Last week, Tesla Motors CEO Elon Musk served up, as is his M.O., a cryptic tweet alerting his followers (and thus, the world) that Tesla had something special in store that it would reveal on Thursday, October 9. The message said to expect “The D” and “Something Else,” leaving observers adequately befuddled and trying to determine what the (at least) two things might be. Most of the buzz has centered around an all-wheel drive Model S, as well as autonomous driving features for its existing cars, as the image depicted what appeared to be a Model S lurking behind a sinister-looking garage door.
That time has now come, and as expected, “The D” is a variation of the Model S — albeit one with two motors, instead of one, so that there is now power sent to the front wheels in addition to the rear. This may not sound very exciting — after all, all-wheel drive is a feature that virtually every luxury car and many conventional cars offer. But the results are particularly astounding in Tesla’s new system.
First things first — since it now has two motors, logically that would translate into damage to the car’s range, right? Nope. The dual motor S not only matches the range of the rear-wheel Model S, but surpasses it, and in its highest P85 trim, offers 275 miles of go on a single charge, conditions depending. The 60 kWh Model S now offers 225 (up from 208), and the standard 85 now offers 295 miles (up from 265), all measured at 65 miles per hour.
The increases in range would have been largely enough, and Tesla could have left the benefits at that, coupled with the traction and handling advantages of all-wheel drive. But once you look at the Model S’ new performance capabilities, the extra range becomes more of an afterthought.
In the top-spec P85D trim, the Model S now generates combined horsepower of 691. I’ll repeat that. The all-electric Tesla Model S, with 275 miles of range, now generates nearly 700 horsepower between its two motors, with the front motor contributing 221 and the rear throwing in 470. As you can imagine, this has some serious consequences in terms of performance, so let’s put this into perspective.
Zero to 60, which used to take 4.2 seconds in the standard P85, now takes 3.2. This makes the P85D the fastest accelerating production four-door luxury car ever, and if you’re wondering what kind of company this car will be keeping, here’s an idea: the Mercedes S63 AMG, with its 577 horsepower, does the same sprint in 3.9, and it costs $141,000 at minimum (the 621 horsepower S65 does it in 4.2 despite the larger engine and costs even more). Over at Porsche, the Panamera Turbo S — which costs $180,000 to start — does it in 3.6 seconds. The P85D starts at $120,000. Both the 60 kWh and the 85 kWh models feature 376 horsepower.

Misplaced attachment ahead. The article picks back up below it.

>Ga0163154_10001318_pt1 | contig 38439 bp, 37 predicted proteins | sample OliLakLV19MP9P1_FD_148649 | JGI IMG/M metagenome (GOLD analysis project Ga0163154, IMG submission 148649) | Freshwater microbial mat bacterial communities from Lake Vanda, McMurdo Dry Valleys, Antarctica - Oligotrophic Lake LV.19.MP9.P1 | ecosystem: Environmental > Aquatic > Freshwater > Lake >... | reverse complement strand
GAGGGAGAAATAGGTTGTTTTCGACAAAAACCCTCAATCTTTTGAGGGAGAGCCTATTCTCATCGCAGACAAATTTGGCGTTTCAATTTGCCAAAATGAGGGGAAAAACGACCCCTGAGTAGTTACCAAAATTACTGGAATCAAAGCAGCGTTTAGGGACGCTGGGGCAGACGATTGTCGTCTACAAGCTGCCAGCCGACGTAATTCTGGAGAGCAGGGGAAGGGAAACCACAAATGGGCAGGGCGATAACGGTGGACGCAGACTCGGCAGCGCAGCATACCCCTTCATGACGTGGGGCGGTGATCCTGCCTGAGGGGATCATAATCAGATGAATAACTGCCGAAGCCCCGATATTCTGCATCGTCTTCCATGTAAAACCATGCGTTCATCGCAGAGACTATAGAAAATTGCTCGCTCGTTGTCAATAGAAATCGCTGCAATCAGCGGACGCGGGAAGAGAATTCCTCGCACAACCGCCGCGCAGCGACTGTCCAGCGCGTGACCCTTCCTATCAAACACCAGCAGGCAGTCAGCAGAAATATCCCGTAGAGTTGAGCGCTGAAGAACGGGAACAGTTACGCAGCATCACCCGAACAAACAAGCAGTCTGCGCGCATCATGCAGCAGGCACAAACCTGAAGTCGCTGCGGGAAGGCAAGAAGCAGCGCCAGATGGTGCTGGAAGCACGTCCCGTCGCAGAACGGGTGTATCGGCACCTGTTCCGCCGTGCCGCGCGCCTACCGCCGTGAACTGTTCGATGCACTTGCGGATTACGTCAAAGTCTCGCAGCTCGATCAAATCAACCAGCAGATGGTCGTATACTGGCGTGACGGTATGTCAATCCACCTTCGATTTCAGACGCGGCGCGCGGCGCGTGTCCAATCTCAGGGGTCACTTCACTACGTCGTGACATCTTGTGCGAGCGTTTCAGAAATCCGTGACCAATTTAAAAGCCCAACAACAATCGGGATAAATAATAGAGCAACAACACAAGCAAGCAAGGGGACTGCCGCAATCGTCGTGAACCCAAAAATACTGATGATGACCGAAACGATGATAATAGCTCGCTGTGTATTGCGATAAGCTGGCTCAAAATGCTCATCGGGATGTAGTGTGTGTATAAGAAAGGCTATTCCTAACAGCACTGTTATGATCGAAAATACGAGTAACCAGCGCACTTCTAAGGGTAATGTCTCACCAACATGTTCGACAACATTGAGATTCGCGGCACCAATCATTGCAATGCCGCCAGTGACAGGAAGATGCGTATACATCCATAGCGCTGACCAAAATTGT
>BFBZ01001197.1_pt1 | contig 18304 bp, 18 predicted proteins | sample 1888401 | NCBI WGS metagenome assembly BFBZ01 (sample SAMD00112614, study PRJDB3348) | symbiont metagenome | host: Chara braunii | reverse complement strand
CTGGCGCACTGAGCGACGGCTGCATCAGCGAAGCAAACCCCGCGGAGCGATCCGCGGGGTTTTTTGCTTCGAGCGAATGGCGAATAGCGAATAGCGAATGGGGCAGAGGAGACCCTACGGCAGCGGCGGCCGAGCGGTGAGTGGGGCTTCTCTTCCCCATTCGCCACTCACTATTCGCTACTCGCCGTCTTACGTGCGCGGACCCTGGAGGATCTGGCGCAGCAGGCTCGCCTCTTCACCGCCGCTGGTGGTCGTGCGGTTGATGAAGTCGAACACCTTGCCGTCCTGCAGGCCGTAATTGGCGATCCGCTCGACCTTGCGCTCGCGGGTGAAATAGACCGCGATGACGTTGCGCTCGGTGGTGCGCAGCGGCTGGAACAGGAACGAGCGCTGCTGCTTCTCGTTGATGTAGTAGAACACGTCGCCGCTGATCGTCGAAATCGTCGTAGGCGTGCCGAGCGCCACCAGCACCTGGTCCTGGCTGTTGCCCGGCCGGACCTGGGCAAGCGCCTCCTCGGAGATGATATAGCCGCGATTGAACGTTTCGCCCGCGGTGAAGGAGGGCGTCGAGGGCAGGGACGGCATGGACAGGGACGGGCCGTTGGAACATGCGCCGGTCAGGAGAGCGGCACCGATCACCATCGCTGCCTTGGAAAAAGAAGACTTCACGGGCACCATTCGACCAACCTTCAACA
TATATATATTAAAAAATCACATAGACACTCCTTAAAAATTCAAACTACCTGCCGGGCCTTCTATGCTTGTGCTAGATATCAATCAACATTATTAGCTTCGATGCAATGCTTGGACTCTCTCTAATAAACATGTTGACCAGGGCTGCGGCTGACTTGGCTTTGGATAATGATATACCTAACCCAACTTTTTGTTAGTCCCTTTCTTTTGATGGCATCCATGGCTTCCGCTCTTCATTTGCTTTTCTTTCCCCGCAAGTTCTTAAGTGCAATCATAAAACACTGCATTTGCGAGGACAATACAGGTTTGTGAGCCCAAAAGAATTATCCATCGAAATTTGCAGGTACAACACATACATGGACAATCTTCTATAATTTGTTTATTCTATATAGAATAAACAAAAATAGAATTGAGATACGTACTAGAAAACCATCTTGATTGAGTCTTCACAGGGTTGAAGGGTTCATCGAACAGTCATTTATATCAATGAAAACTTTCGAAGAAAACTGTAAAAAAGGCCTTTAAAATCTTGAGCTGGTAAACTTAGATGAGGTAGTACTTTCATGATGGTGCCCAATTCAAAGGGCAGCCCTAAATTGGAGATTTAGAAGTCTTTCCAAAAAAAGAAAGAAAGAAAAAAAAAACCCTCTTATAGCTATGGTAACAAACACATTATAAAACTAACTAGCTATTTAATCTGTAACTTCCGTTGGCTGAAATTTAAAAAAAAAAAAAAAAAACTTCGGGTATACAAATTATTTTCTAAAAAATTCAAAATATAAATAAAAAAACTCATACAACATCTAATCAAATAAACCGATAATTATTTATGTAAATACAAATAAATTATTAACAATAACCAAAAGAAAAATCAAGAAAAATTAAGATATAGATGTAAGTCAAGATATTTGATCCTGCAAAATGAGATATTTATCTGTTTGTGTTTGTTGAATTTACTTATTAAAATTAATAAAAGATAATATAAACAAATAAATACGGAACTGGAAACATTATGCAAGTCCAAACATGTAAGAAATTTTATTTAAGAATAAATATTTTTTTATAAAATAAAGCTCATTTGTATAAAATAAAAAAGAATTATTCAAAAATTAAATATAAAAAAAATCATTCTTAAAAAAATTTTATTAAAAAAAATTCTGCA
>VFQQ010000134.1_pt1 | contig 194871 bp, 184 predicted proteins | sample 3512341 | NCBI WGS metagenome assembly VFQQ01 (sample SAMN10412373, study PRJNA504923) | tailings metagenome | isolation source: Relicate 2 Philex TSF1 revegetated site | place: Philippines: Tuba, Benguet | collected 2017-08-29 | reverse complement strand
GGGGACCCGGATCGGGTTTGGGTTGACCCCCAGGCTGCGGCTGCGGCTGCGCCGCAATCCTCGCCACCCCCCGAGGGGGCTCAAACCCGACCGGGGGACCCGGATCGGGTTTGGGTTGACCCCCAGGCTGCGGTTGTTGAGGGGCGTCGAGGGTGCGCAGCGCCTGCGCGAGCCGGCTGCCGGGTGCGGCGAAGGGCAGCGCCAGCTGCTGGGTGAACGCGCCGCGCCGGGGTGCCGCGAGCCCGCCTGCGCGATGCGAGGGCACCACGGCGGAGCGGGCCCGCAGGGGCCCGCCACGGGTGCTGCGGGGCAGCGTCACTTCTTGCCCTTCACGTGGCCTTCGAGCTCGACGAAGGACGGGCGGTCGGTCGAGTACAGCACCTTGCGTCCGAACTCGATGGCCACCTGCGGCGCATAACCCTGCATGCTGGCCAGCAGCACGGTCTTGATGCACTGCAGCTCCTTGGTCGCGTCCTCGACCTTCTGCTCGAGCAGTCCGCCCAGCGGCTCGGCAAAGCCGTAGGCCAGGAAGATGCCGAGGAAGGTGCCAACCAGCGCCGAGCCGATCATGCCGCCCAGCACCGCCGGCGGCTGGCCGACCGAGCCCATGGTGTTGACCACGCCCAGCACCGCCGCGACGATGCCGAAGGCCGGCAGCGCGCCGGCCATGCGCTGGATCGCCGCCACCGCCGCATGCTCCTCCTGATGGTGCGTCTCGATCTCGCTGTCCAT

Torque figures were not detailed, but expect “The D” to be a big deal at the strip, seeing as the torque — however much it may be — will be instantaneous, as always. Top speed is limited at 155 miles per hour, up from 130. But in Elon’s Tweet, he also promised “Something Else,” and that something turned out to be autonomous driving features and some added safety tech.
The Model S will acquire some new hardware, such as a long-range forward-looking radar, a camera with image recognition that will be able to read things like speed limit signs and identify where pedestrians are, and a 360-degree, long-range sonar. All of these goodies will be incorporated into the car’s existing GPS system, and it means that the car now has the capabilities of becoming autonomous. It can also park itself.
Tesla’s investors, not surprisingly, were not thrilled with the self-parking, fastest luxury four-door car on the planet, as they appear to have been expecting an entirely new model altogether, or at least more than what Tesla offered. At the time of writing, shares are off by about 5.5 percent, helping sober what many see as Tesla’s bloated valuation.
The biggest gripe from an investor standpoint will likely be that the P85D will do little to help boost Tesla’s bottom line, or expand its margins and capacities. Tesla’s next model, the Model 3, is expected to be the one to bear the company’s burden of more mainstream aspirations, but it cannot do so without Tesla’s Nevada-based battery factory that has yet to come online. In the meantime, Tesla has been plugging away at pushing the boundaries of EV capabilities, and now has a car that can accelerate as fast as a manual-transmission Corvette Z06. The Dodge Charger Hellcat may be faster to sixty (and has a higher top speed), but the Model S/D likely has a few extra pounds on the 707 horsepower beast.
So there you have it. We’ll have to wait on news about the Model 3 and the Model X SUV, which is expected to arrive sometime in the spring. For now, we’ll just have to be content with a Corvette-rivaling family sedan that doesn’t need gas or oil changes. Oh, well.